Authors of the survey call this finding “alarming” and say those surveyed “have identified a deep and wide breach in the promotion and protection of diversity and open debate.” The report wonders about the long-term impact of prejudice against Evangelicals on campus and says it “stands out prominently in institutions dedicated to liberalism, tolerance and academic freedom…Colleges and universities have some serious soul-searching to do about these findings.”

Soul-searching? Hmmm…. Partisan agendas aside, lying behind the press release is, I believe, a theory of sociological representation, i.e., one that says that the distribution within an institution should resemble the society at large. (“Theory” here is being used in its philosophical, not scientific, sense.) In a sense, sociological representation is not a crazy notion, although different groups in our society can and do take it way, way too far, leading to things like the widespread gerrymandering of the 1990s to increase the number of representatives in the House from minority groups, made possible by an unholy alliance of left-leaning minority groups and conservative Republicans, both of whom could only agree on one thing: a desire to pick the voters rather than the other way around. The truth is, people self-select into all sorts of groups all the time. Furthermore, if you allow free association, identifiable sub-groups within society will not, in general, end up looking the population at large. For instance, people going into business tend to be much more financially motivated and generally economically conservative than Joe Average. I don’t hear conservatives hand-wringing about that.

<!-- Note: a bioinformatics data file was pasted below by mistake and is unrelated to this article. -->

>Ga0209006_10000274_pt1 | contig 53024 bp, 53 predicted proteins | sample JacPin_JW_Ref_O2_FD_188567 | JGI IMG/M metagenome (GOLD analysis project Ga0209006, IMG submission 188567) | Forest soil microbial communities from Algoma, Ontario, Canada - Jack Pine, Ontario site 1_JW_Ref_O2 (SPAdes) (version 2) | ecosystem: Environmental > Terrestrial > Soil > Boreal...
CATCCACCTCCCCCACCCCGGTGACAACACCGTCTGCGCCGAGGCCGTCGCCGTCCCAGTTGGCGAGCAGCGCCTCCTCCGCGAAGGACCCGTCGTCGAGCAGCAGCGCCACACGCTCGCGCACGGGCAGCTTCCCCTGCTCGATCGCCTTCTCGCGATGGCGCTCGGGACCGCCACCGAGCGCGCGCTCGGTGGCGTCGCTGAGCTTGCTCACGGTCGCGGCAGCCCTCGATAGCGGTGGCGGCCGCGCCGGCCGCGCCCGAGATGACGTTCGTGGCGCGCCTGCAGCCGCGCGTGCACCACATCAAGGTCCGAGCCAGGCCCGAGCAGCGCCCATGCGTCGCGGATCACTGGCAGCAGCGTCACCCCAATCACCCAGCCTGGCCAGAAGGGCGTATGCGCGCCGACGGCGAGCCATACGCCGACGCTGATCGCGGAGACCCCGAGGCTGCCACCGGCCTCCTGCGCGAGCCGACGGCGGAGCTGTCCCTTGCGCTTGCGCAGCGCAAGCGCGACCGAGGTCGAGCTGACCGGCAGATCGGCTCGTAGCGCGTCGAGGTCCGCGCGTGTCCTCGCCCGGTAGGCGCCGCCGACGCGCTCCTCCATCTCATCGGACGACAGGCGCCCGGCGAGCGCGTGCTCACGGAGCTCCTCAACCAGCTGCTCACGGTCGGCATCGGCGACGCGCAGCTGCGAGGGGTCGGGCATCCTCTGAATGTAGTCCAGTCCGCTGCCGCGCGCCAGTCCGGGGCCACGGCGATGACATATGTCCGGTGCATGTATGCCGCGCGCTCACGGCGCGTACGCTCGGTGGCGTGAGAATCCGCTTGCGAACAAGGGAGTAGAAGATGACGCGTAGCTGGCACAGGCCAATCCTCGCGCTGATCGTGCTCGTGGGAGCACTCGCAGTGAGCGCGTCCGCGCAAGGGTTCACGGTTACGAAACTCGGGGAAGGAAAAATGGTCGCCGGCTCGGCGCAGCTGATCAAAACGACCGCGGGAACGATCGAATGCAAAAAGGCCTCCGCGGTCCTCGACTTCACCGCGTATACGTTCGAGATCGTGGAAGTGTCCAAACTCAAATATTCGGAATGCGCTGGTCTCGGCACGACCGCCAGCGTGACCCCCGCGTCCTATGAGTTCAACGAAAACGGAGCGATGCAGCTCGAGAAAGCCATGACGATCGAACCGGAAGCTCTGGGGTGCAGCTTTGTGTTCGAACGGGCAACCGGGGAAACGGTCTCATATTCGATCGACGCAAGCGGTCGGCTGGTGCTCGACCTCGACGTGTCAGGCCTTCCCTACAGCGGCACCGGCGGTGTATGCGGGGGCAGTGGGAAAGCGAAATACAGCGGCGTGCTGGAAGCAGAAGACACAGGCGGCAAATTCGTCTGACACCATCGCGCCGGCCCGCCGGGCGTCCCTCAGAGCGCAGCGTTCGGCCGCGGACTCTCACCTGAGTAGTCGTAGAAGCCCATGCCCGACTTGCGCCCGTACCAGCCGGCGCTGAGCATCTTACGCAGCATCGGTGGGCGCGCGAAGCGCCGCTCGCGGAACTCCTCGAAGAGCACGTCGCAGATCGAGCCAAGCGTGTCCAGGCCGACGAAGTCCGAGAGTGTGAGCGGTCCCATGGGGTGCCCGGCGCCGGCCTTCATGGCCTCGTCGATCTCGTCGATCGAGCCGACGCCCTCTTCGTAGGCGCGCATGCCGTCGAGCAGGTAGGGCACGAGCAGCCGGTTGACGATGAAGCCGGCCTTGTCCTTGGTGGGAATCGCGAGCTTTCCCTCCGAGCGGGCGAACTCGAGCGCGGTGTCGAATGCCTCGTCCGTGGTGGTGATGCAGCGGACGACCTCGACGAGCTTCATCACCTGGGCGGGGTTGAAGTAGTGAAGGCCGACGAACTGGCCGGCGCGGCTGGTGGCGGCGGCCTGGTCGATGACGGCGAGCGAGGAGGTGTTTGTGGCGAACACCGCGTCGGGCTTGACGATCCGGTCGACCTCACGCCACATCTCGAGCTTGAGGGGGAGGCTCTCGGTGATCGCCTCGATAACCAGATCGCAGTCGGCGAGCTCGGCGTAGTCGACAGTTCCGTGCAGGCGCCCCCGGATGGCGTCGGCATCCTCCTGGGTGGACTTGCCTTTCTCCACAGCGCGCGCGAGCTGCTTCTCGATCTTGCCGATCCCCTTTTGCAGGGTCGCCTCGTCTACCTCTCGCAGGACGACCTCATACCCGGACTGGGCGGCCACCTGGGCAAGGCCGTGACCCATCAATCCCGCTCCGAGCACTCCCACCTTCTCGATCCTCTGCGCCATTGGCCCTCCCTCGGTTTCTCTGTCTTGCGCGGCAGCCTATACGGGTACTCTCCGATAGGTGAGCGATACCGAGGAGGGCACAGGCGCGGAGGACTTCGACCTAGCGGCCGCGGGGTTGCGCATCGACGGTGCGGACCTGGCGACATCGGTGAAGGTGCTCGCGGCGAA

2005 Economics Nobel Laureate Thomas Schelling actually wrote a fascinating book considering (among others) the topic of segregation by individual choice, Micromotives and Macrobehavior, showing that very mild preference for “people like me” leads to near-total segregation quite quickly. (For the geeks: Schelling’s model was actually the first example of a cellular automaton model used to answer a real research question.) The result is counter-intuitive, but if you want to see what I mean, observe any large cafeteria where people get to choose their seats. Or you can play with Schelling’s model yourself (some assembly required). Anyway, the point is that underlying the hand-wringing about the fact that university faculty—and a lot of other social groups—fail to resemble the average population lies this notion of representation. Of course, many conservatives reject such a theory when it is applied in areas such as court membership (does the composition of the SCOTUS resemble the population at all? should it?), juries, boardrooms, and so on, but do seem to believe it about university faculty. Liberals like it when it comes to institutions they don’t control and feel the opposite in institutions they do. It’s not a good idea to trust the partisans on this issue (or, IMO, any issue, but that’s another story). Better, instead, to dig a little deeper….

(Continued here)